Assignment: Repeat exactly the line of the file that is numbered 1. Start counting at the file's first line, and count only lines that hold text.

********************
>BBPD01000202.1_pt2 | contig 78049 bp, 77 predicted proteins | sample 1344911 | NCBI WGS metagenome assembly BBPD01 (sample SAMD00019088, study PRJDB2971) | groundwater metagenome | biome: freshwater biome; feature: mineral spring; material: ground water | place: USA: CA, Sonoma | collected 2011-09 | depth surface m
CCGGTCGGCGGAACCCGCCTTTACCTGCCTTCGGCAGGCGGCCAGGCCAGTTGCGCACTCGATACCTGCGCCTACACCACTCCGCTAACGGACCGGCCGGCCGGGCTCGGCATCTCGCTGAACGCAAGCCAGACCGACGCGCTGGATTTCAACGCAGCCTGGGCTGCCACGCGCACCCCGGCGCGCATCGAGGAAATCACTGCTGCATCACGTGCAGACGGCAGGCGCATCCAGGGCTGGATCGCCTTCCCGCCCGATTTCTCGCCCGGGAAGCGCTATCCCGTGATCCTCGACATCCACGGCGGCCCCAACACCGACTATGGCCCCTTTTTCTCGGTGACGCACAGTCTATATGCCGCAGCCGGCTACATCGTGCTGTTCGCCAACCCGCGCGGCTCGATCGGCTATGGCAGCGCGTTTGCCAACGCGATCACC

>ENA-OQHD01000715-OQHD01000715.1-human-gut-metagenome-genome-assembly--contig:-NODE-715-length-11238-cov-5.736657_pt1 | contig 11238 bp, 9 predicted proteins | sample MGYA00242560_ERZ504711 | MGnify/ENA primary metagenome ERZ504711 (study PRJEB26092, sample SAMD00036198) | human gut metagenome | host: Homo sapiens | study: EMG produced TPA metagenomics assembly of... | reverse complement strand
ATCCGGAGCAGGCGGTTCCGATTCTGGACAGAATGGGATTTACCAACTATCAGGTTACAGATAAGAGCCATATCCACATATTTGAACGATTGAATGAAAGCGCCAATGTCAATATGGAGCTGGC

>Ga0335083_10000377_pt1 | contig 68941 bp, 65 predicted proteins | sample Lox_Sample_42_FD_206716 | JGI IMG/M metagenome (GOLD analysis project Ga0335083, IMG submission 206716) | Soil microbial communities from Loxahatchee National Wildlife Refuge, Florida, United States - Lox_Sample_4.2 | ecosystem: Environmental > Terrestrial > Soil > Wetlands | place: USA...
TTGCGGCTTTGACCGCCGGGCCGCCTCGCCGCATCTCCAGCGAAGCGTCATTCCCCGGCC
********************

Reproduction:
>BBPD01000202.1_pt2 | contig 78049 bp, 77 predicted proteins | sample 1344911 | NCBI WGS metagenome assembly BBPD01 (sample SAMD00019088, study PRJDB2971) | groundwater metagenome | biome: freshwater biome; feature: mineral spring; material: ground water | place: USA: CA, Sonoma | collected 2011-09 | depth surface m